Kamuysaurus

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Kamuysaurus
Temporal range: Early Maastrichtian, 72.4–70.6 Ma
Holotype skeleton of Kamuysaurus.jpg
Known remains of Kamuysaurus
Scientific classification e
Kingdom: Animalia
Phylum: Chordata
Clade: Dinosauria
Order: Ornithischia
Suborder: Ornithopoda
Family: Hadrosauridae
Subfamily: Saurolophinae
Tribe: Edmontosaurini
Genus: Kamuysaurus
Kobayashi et al., 2019
Type species
Kamuysaurus japonicus
Kobayashi et al., 2019

Kamuysaurus is a genus of herbivorous edmontosaurin saurolophine hadrosaurid dinosaur from Late Cretaceous Maastrichtian marine deposits of the Yezo Group in the Hobetsu area near the town of Mukawa, Hokkaido in Japan.[1][2]

Discovery[edit]

Skull elements

In 2003, amateur paleontologist Yoshiyuki Horita at the Shirafunezawa Creek discovered the tail of a euornithopod. An entire skeleton was in 2013 and 2014 uncovered by teams of the Hobetsu Museum and the Hokkaido University Museum.[1] The find was nicknamed Mukawaryu,[3] the "Dragon of Mukawa".

In 2019, the type species Kamuysaurus japonicus was named and described by Professor Yoshitsugu Kobayashi, Tomohiro Nishimura, Ryuji Takasaki, Kentaro Chiba, Anthony Ricardo Fiorillo, Kohei Tanaka, Tsogtbaatar Chinzorig, Tamaki Sato and Kazuhiko Sakurai. The generic name is derived from kamuy, meaning "deity" in Ainu, the language of the original inhabitants of Hokkaido. The specific name japonicus, "japanese" in Neolatin, refers to the provenance from Japan.[1]

The holotype, HMG-1219, has been found in a marine layer of the Hakobuchi Formation, part of the Yezo Group, dating from the early Maastrichtian, between 72.4 and 70.6 million years old. It consists of a nearly complete skeleton with skull, only missing the snout, parts of the sacral vertebrae and phalanges.[1] Containing over 60% of the skeletal elements and 80% of the bone mass, it is, together with the smaller skeleton of Fukuivenator, one of the most complete dinosaur skeletons found in Japan.[3] The bones were found on a surface of seven by four metres and were partially articulated, though sometimes damaged by erosion. The holotype represents an adult individual of at least nine years of age. It was likely washed into the sea as a carcass.[1]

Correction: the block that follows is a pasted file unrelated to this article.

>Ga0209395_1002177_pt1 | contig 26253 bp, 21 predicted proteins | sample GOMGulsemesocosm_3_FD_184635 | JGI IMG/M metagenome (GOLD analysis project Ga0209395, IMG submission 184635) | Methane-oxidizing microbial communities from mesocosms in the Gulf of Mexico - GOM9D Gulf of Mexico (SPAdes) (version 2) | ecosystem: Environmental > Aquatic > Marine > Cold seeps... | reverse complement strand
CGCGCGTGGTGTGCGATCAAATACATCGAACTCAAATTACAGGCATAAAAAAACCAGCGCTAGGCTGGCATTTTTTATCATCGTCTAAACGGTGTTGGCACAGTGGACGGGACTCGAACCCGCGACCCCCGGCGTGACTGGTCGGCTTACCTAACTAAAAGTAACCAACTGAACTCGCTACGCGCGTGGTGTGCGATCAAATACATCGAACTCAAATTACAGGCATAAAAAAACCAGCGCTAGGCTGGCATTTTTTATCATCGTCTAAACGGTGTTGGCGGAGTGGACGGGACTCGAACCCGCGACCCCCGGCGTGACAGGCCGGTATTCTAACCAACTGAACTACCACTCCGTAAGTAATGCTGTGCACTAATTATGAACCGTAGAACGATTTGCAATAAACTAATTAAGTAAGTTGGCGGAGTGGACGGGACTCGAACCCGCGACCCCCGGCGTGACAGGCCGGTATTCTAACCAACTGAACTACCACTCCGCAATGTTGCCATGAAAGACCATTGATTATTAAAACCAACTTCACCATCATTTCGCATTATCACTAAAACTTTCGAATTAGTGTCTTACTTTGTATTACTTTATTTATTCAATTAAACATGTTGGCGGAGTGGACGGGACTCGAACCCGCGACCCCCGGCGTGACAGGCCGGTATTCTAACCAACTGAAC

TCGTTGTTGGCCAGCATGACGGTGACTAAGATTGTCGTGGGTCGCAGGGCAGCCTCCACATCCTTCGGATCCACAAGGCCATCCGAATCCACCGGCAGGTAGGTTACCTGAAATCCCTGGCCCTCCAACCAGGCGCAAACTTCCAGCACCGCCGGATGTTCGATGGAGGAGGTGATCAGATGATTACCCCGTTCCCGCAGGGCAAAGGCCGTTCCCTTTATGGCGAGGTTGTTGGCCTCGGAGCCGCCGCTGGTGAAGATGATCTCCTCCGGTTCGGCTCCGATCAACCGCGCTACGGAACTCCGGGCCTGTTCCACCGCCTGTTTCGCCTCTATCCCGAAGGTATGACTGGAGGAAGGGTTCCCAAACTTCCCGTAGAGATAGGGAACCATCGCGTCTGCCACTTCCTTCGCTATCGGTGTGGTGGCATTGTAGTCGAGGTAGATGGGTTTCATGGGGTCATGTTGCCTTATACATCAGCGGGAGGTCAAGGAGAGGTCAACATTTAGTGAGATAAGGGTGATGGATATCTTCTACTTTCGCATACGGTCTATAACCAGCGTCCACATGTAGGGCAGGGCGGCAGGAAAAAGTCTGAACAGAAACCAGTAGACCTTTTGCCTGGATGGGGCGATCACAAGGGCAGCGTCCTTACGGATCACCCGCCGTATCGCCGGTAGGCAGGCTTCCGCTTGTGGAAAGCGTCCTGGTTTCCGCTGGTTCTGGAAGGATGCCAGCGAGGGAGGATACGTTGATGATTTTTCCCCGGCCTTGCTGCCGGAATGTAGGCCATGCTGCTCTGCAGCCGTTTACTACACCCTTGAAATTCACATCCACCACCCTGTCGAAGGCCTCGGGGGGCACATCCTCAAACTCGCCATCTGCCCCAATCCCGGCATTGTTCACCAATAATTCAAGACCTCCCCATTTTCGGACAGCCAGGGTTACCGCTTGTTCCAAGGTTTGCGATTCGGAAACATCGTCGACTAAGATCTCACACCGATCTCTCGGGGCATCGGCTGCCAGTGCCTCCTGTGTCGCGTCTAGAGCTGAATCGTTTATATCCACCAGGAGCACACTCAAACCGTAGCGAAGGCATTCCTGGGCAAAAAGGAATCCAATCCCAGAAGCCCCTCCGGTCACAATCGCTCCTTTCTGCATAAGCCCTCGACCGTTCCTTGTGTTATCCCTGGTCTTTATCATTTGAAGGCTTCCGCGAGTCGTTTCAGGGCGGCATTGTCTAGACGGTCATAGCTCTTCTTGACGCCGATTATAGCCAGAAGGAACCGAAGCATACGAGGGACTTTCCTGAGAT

Description[edit]

Kumaysaurus was about eight metres long. From the width of its thighbone, its weight has been estimated at 4 or 5.3 tonnes, dependent on its having been bipedal or quadrupedal respectively.[3]

The describing authors indicated some distinguishing traits. Three of these were autapomorphies, unique derived characters. On the quadrate bone, the notch at the opening separating it from the quadratojugal bone, is located at a very low position, at three quarters of the shaft length measured from the top of the element. This is unique for the Hadrosauridae as a whole. The surangular bone of the lower jaw has only a short ascending branch, not reaching the coronoid process. The sixth tot thirteenth back vertebrae have neural spines that are inclined to the front.[1]

References[edit]

  1. ^ a b c d e f Sakurai, Kazuhiko; Sato, Tamaki; Chinzorig, Tsogtbaatar; Tanaka, Kohei; Fiorillo, Anthony R.; Chiba, Kentaro; Takasaki, Ryuji; Nishimura, Tomohiro; Kobayashi, Yoshitsugu (September 5, 2019). "A New Hadrosaurine (Dinosauria: Hadrosauridae) from the Marine Deposits of the Late Cretaceous Hakobuchi Formation, Yezo Group, Japan". Scientific Reports. 9 (1): 1–14. doi:10.1038/s41598-019-48607-1 – via www.nature.com.
  2. ^ "New hadrosaur from Japan sheds light on dinosaur diversity". phys.org.
  3. ^ a b c Hokkaido University (September 5, 2019). "A new duck-billed dinosaur, Kamuysaurus japonicus, identified". EurekAlert!. Retrieved September 5, 2019.

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